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SPINDRIFT » Entries tagged with "JX Williams"

Release Party at the Echoplex

Release Party at the Echoplex

Come celebrate the release of our new album, hang with the band, the directors, and be part of this unique event! Featuring visuals and presentations by directors: J.X. Williams, Burke Roberts, Ward Roberts, Mike Bruce, Simon Chan, Stanley Sanger, and Noel Lawrence. As well as a special sneak peek of the upcoming video for “Theme from Drifters Pass” (directed by Abigail Bean) and a screening of “Theme from Ghost Patrol” (directed by Jean Balest) Spindrift officially present the … Read entire article »

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“Space Vixens” Video Premiere

“Space Vixens” Video Premiere

Posted on IFC.com Watch the restored opening sequence to 1967’s “Space Vixens,” scored by Spindrift. LA’s Spindrift has scored another opening sequence from an obscure 60?s film by rogue director J.X. Williams, who has been living clandestinely in Europe for the last 30 some years. This new video is for his 1967 box office bomb, “Space Vixens,” the premise of which is so out of hand, just describing it here is sure to rile some people, but here goes: In the … Read entire article »

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Hollywood Playgirls & Shadytown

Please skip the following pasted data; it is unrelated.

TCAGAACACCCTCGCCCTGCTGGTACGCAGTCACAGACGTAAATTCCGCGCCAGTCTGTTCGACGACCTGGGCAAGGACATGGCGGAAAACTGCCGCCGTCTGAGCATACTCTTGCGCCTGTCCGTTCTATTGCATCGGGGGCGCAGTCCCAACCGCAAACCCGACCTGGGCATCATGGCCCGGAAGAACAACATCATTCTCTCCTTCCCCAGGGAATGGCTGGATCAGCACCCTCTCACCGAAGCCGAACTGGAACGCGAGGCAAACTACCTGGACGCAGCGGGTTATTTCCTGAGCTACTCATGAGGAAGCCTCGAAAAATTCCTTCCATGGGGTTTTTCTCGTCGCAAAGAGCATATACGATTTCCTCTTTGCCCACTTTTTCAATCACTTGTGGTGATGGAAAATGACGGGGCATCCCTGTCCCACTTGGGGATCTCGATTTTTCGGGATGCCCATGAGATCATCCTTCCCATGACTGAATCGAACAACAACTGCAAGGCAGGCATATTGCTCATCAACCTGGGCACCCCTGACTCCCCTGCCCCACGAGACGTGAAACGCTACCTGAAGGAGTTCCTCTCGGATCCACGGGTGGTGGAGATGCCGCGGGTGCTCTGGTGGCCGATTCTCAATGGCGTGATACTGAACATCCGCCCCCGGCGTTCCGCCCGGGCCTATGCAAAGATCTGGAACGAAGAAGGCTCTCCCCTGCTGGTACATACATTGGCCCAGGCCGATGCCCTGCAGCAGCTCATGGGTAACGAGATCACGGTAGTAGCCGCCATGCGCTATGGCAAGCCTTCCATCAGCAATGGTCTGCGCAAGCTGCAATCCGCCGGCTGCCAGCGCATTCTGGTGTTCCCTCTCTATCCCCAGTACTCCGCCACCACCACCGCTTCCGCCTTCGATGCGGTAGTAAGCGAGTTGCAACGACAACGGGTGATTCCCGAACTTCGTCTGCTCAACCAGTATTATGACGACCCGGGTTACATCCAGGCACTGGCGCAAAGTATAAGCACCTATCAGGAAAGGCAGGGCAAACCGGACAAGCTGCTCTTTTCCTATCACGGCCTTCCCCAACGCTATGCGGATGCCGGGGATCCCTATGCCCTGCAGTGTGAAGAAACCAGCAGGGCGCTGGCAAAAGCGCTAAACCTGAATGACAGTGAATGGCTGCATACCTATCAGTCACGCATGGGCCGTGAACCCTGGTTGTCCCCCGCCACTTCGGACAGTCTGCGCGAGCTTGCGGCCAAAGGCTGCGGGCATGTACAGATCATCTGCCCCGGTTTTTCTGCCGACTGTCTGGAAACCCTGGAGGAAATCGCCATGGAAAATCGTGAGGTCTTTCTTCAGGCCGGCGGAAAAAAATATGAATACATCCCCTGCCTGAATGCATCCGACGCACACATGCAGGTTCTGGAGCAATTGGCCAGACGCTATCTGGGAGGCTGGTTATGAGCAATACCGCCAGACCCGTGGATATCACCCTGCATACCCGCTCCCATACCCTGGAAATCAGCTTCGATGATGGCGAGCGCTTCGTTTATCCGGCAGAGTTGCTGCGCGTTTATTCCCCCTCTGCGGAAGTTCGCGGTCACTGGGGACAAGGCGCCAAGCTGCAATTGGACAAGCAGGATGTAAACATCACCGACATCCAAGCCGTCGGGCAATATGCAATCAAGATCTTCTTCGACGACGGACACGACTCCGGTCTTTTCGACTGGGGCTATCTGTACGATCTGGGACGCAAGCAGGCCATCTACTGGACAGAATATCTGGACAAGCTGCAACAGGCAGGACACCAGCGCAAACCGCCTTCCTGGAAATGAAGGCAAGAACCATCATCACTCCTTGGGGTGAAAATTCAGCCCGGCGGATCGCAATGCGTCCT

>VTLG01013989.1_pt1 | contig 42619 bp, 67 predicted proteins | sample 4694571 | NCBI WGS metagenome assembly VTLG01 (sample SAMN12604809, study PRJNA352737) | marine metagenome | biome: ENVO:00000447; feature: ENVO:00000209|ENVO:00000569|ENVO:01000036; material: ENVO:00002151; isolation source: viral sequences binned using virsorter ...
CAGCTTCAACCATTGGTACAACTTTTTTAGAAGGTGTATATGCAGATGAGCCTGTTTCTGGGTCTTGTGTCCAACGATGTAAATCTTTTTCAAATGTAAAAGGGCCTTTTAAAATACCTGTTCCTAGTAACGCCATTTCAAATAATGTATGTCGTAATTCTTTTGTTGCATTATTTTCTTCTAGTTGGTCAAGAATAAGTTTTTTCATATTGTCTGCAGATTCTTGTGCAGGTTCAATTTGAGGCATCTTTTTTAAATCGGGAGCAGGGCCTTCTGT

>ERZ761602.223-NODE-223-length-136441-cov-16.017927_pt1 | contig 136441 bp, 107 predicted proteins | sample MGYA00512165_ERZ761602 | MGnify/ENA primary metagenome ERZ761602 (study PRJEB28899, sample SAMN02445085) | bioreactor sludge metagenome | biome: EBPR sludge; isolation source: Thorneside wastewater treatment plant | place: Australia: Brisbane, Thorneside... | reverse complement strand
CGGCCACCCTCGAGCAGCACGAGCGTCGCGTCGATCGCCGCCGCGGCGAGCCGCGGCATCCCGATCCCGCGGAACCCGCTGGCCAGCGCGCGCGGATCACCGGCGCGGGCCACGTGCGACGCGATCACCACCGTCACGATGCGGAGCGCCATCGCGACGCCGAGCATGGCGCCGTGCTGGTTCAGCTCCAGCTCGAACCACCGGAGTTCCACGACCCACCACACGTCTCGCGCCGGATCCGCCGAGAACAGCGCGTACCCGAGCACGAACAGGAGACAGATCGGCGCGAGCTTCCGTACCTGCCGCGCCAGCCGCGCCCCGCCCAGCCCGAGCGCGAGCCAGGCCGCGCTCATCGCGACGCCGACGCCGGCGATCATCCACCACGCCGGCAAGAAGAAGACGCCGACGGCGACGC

Hollywood Playgirls & Shadytown

The Film Hollywood Play-Girls (1966) Directed by J.X. Williams with an original soundtrack by Spindrift. Fresh from the success of Peep Show (1965) – a conspiracy thriller about the JFK assassination that received critical acclaim in Europe, J.X. Williams redirected his focus upon the darkness in his own backyard. Hollywood Play-Girls (1966) occupies a transitional moment in American cinema. No longer constrained by the rigid moral scrutiny of the Hays’ code, filmmakers began to experiment with more frank depictions … Read entire article »

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“Shadytown (Theme from Hollywood Play Girls)” Video Premiere

“Shadytown (Theme from Hollywood Play Girls)” Video Premiere

Posted by IFC.com Opening sequence of lost J.X. Williams film found, restored, and given a score by Spindrift. Vigilante director J.X. Williams is best known for his 1965 “found footage” picture, “Peep Show,” which made liberal use of scenes from other films in it’s assemblage. Williams’ story then takes a turn into shadowy late 60?s conspiracies, mafia connections and other intrigues fit for the silver screen, before he flees to Zurich where he’s spent the last 30-some years … Read entire article »

Filed under: Archive, News